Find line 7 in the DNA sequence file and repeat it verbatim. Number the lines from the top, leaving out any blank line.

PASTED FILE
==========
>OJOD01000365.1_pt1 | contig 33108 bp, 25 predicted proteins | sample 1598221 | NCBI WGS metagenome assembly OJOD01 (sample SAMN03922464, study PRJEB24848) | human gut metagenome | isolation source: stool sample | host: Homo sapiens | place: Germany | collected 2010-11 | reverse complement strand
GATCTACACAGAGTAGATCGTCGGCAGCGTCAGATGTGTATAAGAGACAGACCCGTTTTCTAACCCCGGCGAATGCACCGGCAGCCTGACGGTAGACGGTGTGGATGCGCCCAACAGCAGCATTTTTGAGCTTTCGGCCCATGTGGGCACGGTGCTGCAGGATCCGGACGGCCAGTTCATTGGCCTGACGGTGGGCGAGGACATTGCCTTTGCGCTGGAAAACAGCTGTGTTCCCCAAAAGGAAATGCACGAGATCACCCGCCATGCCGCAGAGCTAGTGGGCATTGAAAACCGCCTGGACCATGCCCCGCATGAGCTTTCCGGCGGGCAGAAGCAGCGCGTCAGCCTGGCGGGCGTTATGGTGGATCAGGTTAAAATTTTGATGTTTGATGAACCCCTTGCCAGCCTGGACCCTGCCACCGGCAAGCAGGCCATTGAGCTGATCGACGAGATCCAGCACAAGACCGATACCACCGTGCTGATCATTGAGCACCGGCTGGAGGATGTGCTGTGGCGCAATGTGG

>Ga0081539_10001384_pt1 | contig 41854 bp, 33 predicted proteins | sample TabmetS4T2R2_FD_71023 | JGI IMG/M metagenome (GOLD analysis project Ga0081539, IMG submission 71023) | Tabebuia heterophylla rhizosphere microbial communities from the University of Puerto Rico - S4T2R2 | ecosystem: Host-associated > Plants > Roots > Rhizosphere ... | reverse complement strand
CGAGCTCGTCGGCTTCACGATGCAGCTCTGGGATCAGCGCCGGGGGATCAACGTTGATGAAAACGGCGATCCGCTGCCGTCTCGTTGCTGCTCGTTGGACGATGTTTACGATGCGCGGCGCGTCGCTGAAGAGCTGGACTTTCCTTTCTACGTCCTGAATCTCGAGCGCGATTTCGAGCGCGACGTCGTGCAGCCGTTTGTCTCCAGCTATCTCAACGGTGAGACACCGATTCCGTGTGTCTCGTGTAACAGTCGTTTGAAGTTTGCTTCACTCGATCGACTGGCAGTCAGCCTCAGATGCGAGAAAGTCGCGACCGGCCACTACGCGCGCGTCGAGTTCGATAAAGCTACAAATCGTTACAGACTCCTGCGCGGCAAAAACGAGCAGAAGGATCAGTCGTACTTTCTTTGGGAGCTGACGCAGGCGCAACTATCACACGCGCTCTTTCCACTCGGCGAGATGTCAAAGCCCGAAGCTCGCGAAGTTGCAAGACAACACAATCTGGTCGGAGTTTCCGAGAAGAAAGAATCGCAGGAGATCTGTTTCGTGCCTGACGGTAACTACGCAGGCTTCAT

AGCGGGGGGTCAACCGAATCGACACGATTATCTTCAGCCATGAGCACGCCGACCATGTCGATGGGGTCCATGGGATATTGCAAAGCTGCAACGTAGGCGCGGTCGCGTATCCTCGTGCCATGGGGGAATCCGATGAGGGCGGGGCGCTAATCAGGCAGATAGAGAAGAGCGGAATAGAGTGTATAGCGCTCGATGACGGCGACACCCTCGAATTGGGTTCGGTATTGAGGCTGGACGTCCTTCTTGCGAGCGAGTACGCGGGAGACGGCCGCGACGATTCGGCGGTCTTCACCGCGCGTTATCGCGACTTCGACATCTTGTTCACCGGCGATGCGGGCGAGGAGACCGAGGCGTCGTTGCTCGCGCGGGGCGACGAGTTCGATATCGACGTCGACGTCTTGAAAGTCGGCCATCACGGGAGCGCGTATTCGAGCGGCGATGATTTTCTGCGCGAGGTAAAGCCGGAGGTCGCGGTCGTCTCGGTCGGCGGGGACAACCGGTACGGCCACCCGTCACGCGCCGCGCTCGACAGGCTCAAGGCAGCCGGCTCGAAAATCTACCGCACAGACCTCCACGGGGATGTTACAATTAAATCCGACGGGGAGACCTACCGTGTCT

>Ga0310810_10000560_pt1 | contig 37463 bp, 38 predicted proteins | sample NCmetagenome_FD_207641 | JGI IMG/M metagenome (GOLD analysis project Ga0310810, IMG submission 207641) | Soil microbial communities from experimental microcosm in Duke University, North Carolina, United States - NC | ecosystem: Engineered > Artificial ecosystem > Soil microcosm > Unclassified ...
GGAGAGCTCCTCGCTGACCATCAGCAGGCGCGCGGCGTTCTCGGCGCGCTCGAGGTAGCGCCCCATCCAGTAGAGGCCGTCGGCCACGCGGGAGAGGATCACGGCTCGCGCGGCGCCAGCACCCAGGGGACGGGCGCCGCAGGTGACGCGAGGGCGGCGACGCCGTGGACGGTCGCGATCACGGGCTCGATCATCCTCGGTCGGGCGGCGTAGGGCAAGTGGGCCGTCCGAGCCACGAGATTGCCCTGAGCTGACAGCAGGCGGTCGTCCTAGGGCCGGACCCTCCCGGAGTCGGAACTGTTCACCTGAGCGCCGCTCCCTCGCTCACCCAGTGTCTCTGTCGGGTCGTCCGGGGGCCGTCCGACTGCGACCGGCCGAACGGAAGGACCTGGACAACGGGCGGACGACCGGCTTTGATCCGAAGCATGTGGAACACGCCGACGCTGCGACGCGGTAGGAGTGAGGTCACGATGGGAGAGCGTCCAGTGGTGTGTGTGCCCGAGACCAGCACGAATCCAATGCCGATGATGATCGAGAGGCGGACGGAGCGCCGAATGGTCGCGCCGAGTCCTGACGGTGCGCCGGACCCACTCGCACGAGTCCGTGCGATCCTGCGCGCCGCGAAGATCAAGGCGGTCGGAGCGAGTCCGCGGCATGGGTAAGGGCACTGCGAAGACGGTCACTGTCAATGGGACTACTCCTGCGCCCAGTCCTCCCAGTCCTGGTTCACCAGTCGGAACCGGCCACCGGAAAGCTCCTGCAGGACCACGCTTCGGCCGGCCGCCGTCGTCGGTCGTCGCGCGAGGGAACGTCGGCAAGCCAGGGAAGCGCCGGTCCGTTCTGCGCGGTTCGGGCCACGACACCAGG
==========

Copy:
GGAGAGCTCCTCGCTGACCATCAGCAGGCGCGCGGCGTTCTCGGCGCGCTCGAGGTAGCGCCCCATCCAGTAGAGGCCGTCGGCCACGCGGGAGAGGATCACGGCTCGCGCGGCGCCAGCACCCAGGGGACGGGCGCCGCAGGTGACGCGAGGGCGGCGACGCCGTGGACGGTCGCGATCACGGGCTCGATCATCCTCGGTCGGGCGGCGTAGGGCAAGTGGGCCGTCCGAGCCACGAGATTGCCCTGAGCTGACAGCAGGCGGTCGTCCTAGGGCCGGACCCTCCCGGAGTCGGAACTGTTCACCTGAGCGCCGCTCCCTCGCTCACCCAGTGTCTCTGTCGGGTCGTCCGGGGGCCGTCCGACTGCGACCGGCCGAACGGAAGGACCTGGACAACGGGCGGACGACCGGCTTTGATCCGAAGCATGTGGAACACGCCGACGCTGCGACGCGGTAGGAGTGAGGTCACGATGGGAGAGCGTCCAGTGGTGTGTGTGCCCGAGACCAGCACGAATCCAATGCCGATGATGATCGAGAGGCGGACGGAGCGCCGAATGGTCGCGCCGAGTCCTGACGGTGCGCCGGACCCACTCGCACGAGTCCGTGCGATCCTGCGCGCCGCGAAGATCAAGGCGGTCGGAGCGAGTCCGCGGCATGGGTAAGGGCACTGCGAAGACGGTCACTGTCAATGGGACTACTCCTGCGCCCAGTCCTCCCAGTCCTGGTTCACCAGTCGGAACCGGCCACCGGAAAGCTCCTGCAGGACCACGCTTCGGCCGGCCGCCGTCGTCGGTCGTCGCGCGAGGGAACGTCGGCAAGCCAGGGAAGCGCCGGTCCGTTCTGCGCGGTTCGGGCCACGACACCAGG